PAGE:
Physical and logical security staffs have the same goal--protect enterprise assets--yet they exist as independent factions ... and not always peacefully. But now technological shifts, budgetary realities and a major government initiative are doing some converging of their own and driving enterprises to question whether business as usual is hurting the bottom line.
It's a nascent movement, but not for long. Last year Forrester Research projected a tenfold increase in U.S. spending on merging physical and logical access control, across both the public and private sectors, from $691 million in 2005 to more than $7 billion in 2008. That's still not a huge number--enterprises will spend $8.3 billion on CRM this year alone--but a large-scale U.S. government program, HSPD-12 (Homeland Security Presidential Directive 12), suggests healthy growth will continue.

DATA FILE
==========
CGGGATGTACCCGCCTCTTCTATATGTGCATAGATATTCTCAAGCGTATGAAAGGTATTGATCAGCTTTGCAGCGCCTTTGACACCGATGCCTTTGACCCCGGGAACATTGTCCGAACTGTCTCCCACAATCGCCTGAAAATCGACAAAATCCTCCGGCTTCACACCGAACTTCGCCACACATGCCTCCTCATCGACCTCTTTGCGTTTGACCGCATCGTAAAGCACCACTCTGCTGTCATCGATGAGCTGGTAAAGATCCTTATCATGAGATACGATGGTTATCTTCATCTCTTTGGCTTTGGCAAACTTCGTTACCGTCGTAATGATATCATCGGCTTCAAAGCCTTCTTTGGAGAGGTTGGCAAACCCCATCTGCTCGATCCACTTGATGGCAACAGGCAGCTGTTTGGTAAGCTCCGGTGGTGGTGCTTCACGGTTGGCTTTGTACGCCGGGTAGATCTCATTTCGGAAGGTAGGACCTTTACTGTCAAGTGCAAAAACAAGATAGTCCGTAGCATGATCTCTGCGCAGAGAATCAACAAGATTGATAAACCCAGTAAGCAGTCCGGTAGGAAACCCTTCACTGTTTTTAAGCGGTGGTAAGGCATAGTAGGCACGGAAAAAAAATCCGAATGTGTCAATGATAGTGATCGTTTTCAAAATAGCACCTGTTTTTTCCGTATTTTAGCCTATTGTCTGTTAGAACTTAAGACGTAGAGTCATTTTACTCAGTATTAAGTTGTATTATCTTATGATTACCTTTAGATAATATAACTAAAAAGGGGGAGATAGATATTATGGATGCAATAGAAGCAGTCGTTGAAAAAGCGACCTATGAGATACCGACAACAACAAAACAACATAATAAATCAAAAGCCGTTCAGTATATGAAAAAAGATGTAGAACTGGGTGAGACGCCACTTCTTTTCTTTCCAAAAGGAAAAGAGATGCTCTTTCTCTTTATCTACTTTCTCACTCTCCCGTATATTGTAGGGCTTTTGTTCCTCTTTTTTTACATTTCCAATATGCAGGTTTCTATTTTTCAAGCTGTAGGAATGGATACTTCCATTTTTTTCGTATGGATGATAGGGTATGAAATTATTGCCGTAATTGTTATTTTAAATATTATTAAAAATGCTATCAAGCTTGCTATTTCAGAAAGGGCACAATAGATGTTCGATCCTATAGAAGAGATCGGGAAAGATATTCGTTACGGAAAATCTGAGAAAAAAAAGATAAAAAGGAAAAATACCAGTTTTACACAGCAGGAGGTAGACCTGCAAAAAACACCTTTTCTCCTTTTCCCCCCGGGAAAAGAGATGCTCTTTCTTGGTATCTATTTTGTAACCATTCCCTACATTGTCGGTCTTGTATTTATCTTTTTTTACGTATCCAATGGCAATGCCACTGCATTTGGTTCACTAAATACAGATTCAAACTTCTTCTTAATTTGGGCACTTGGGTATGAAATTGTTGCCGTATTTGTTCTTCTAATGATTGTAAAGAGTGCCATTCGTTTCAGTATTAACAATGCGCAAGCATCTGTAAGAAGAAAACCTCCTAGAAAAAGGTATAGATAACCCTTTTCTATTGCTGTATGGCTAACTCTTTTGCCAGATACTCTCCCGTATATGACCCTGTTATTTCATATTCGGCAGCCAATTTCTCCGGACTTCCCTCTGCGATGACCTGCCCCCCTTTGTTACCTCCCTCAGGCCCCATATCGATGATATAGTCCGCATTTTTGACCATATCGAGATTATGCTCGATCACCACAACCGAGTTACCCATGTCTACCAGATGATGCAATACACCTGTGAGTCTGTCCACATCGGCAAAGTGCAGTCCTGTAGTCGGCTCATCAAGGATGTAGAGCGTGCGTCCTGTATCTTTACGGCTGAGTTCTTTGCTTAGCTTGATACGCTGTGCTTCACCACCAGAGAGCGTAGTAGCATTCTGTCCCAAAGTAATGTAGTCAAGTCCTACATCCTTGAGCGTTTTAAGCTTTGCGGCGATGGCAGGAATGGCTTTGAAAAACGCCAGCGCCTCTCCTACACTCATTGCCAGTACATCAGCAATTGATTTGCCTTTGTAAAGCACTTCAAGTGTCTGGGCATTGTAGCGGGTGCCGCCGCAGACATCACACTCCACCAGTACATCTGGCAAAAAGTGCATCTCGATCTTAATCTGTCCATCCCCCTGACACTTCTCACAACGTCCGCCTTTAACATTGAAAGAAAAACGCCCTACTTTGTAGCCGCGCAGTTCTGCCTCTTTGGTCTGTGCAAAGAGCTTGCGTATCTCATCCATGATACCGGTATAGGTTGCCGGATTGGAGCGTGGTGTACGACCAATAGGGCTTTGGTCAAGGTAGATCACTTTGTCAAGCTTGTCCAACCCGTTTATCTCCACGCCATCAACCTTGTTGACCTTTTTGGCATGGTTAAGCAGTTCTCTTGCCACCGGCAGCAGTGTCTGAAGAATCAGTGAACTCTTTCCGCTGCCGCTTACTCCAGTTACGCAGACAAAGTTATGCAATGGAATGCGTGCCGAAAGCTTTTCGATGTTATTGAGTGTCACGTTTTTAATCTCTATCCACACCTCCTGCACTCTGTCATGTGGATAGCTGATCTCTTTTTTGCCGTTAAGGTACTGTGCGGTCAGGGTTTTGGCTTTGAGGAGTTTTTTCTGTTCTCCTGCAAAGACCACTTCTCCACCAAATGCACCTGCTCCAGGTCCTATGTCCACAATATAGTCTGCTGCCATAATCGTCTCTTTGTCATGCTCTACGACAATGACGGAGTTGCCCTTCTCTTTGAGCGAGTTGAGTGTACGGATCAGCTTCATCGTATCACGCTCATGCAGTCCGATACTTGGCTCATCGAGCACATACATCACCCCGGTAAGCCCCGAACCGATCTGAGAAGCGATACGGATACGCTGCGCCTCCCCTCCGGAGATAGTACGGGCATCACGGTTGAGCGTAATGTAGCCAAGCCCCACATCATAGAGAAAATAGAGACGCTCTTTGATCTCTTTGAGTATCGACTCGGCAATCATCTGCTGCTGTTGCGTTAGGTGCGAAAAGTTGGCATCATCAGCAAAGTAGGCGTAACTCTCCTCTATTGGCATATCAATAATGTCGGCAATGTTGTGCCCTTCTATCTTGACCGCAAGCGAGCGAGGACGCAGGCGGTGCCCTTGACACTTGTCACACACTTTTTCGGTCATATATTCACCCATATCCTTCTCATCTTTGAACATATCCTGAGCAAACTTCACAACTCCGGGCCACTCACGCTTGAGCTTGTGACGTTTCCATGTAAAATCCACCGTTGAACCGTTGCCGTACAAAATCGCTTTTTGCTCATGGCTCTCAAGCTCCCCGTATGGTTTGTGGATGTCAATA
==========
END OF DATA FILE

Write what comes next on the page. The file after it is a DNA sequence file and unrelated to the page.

Meanwhile, CFOs are increasingly feeling a sense of budgetary déjà vu. When the heads of facilities and IT both request capital outlays for new access-control systems, complete with per-user hardware authentication credentials and identity-management software, plus recurring budgets for end-user training and helpdesk support for replacing lost tokens, something's going to give. These overlapping budget requests reflect the evolution of physical access-control technologies: More and more, these systems depend on TCP/IP networks, servers and digital storage mediums--resources firmly in IT's domain. Many physical security pros find this trend worrisome, however, and with good reason.
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